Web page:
• Members entering a U3APP venue are no longer required to do the QR check-in or have their check-in and vaccination status checked before entering the venue.
  • There is no requirement for a check-in marshal at the entrance to the venues.
  • At the Mary Kehoe Centre, the front door no longer needs to be locked.
  • At the other Community Centres, entry remains through the locked doors.

The requirement for members to be vaccinated in order to attend face to face classes or events is under consideration by the U3APP Community of Management, and remains in effect until further advice.

To maximise the safety of our members, ventilation and contact tracing remain important.  

  • Everyone is asked to increase the ventilation of the rooms by opening the doors and windows during classes. The windows in Room 3 at Mary Kehoe are scheduled to be replaced on 6th June, such that they can be opened.
  • Any member who is diagnosed with COVID is asked to advise the Health & Safety Office by email on hso@u3app.org.au, to enable contact tracing of inadvertent exposures to COVID in the U3APP venues.

Keep Safe.

Gillian Wood
Health & Safety Officer, U3APP
0409 068 653

. The Role of Seaweed in Mitigating Climate Change

Robyn Walters, of the newly formed Climate Champions group, writes this introduction for their topic of the month, written by David Sonenberg, The Role of Seaweed in Mitigating Climate Change.

"Thanks to our enterprising tutor, Hannah Len, the Climate Change U3APP Class has created a follow-on group called Climate Champions.  We connect to continue investigating, sharing ideas and being proactive about Climate awareness. Hannah stimulated us to educate ourselves about topics we had not known about before such as:-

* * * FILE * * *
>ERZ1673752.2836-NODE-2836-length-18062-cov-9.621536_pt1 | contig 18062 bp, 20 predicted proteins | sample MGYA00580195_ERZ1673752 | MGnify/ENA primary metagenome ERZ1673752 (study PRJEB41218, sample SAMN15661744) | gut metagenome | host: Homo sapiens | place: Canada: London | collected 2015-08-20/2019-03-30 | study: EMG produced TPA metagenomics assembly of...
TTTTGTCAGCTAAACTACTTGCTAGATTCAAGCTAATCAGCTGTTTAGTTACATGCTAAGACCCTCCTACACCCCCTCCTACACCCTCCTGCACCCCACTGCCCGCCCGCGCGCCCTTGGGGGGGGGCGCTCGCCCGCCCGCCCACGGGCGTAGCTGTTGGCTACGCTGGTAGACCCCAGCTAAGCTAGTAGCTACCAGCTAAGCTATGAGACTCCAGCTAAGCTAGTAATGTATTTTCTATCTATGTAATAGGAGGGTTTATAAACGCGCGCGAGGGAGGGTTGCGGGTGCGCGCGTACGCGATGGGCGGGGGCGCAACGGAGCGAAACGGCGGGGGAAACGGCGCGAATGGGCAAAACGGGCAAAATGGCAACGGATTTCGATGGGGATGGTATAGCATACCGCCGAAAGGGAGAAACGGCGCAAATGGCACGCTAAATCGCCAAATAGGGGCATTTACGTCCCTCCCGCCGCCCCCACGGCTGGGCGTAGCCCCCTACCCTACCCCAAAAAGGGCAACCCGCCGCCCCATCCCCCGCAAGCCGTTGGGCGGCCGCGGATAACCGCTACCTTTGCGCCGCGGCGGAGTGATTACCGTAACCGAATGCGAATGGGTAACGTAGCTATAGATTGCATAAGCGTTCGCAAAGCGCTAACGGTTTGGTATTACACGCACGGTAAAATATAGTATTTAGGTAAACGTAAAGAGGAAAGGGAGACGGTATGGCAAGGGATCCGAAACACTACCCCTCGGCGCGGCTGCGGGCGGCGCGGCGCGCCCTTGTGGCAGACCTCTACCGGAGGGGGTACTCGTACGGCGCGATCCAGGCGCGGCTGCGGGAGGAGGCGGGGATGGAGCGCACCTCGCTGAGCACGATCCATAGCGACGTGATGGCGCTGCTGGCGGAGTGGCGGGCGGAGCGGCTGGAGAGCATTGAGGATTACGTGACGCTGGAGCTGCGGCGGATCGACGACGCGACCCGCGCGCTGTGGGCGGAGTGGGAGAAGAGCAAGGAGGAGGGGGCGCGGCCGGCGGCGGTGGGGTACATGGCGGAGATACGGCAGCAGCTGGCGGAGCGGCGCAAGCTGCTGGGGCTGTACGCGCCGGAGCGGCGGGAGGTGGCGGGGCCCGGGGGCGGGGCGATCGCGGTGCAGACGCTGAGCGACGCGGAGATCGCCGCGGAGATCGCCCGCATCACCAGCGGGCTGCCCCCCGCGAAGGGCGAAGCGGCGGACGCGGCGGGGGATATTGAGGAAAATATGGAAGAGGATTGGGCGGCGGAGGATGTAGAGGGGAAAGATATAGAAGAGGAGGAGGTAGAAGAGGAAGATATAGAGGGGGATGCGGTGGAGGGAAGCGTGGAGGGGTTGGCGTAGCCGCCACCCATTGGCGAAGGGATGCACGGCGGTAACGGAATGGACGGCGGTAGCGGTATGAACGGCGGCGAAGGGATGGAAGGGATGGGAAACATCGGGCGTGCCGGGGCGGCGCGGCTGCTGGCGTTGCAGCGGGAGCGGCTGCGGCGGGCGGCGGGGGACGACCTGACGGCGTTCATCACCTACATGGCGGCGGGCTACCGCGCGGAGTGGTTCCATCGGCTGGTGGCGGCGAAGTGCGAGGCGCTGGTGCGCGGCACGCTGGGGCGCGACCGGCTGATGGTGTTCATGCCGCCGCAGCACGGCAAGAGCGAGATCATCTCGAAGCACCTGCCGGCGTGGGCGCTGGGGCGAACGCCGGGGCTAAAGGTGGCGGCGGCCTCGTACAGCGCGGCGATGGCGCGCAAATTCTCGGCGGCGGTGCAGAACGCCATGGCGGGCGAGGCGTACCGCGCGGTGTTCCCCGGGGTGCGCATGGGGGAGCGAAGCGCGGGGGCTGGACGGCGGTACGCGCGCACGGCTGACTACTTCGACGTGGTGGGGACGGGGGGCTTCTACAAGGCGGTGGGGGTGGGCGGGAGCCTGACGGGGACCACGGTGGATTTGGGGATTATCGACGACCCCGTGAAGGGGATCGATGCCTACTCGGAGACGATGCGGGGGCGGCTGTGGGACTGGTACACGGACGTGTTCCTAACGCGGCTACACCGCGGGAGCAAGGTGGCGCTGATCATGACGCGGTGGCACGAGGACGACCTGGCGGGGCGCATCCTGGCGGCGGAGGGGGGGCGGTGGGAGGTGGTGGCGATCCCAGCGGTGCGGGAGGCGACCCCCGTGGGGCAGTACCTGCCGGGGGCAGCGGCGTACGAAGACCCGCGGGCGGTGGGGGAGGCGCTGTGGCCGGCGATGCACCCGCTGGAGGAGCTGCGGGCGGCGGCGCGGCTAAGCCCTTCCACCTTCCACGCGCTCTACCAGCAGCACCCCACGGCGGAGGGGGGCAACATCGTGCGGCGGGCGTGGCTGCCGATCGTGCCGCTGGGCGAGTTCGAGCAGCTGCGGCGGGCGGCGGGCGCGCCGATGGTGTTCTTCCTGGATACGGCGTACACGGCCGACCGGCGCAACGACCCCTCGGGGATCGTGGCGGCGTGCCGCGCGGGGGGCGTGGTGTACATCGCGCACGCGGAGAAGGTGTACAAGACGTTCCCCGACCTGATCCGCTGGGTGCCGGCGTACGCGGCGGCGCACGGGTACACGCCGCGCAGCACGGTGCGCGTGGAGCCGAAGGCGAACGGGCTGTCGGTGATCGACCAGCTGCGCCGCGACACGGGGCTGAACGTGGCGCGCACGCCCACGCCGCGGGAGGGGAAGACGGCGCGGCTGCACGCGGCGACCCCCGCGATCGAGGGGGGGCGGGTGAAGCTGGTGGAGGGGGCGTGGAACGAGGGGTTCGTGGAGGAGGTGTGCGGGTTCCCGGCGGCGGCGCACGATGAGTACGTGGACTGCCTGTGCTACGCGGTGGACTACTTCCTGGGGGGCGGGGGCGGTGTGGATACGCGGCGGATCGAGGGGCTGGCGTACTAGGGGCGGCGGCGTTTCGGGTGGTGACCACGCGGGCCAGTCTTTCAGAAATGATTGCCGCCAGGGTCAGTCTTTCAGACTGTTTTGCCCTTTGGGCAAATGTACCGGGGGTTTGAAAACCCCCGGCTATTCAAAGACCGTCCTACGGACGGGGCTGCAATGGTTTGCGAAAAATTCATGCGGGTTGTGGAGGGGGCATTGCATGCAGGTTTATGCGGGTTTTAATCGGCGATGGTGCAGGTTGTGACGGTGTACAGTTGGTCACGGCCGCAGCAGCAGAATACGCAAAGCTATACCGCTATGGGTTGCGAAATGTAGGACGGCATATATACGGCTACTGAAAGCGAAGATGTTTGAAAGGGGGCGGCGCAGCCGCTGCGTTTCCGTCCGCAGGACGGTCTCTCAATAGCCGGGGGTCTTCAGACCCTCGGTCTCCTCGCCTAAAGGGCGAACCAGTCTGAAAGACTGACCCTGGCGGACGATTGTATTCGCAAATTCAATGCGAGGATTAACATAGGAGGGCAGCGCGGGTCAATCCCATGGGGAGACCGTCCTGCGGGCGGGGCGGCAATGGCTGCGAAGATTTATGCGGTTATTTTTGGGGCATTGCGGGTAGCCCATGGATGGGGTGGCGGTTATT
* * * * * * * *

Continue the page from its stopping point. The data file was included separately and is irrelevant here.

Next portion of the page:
• Carbon Capture
  • Green Hydrogen
  • Climate aware farming practices
  • Activities in our area
  • The role of clouds
  • The usefulness of kelp.

When we gather, there are lots of questions raised. Maybe you'll have some too."

The Role of Seaweed in Mitigating Climate Change


Seaweed and moo noos (Cattle)

Did you know – methane emissions from livestock make up about 15% of global greenhouse gas emissions.

Did you know – that a cow produces on average as much gas emissions as one car.

Did you know – that CSIRO in Australia claims that methane stays in the atmosphere for about nine years, a far shorter period than carbon dioxide, however methane's global warming potential is “86 times higher than carbon dioxide when averaged over 20 years….”.

Did you know – the CSIRO has developed a seaweed product that reduces greenhouse gases produced by cattle and has won a $1M international prize for doing so.

Did you know – that this seaweed product slashes the amount of greenhouse gases cattle ‘burp’ and ‘fart’ (mainly burping) into the atmosphere.

It is claimed that when this product is added to cattle feed, the product, which contains Australian “super seaweed” Asparagopsis, virtually eliminates methane from the animals bodily emissions. Also it is claimed that the potential for the product to reduce the world’s greenhouse gas footprint, if commercialised, was massive.

Watch this space for developments in the cattle industry.

Some other seaweed benefits

We are all familiar with the role forests play when it comes to providing a sustainable source of food, energy and raw materials, and locking away CO2 emissions. But perhaps we are less knowledgeable about the potential of forests of seaweed growing in the oceans.

Did you know – seaweed plays a crucial role in the ocean’s ability to absorb greenhouse gases and is grown around the world.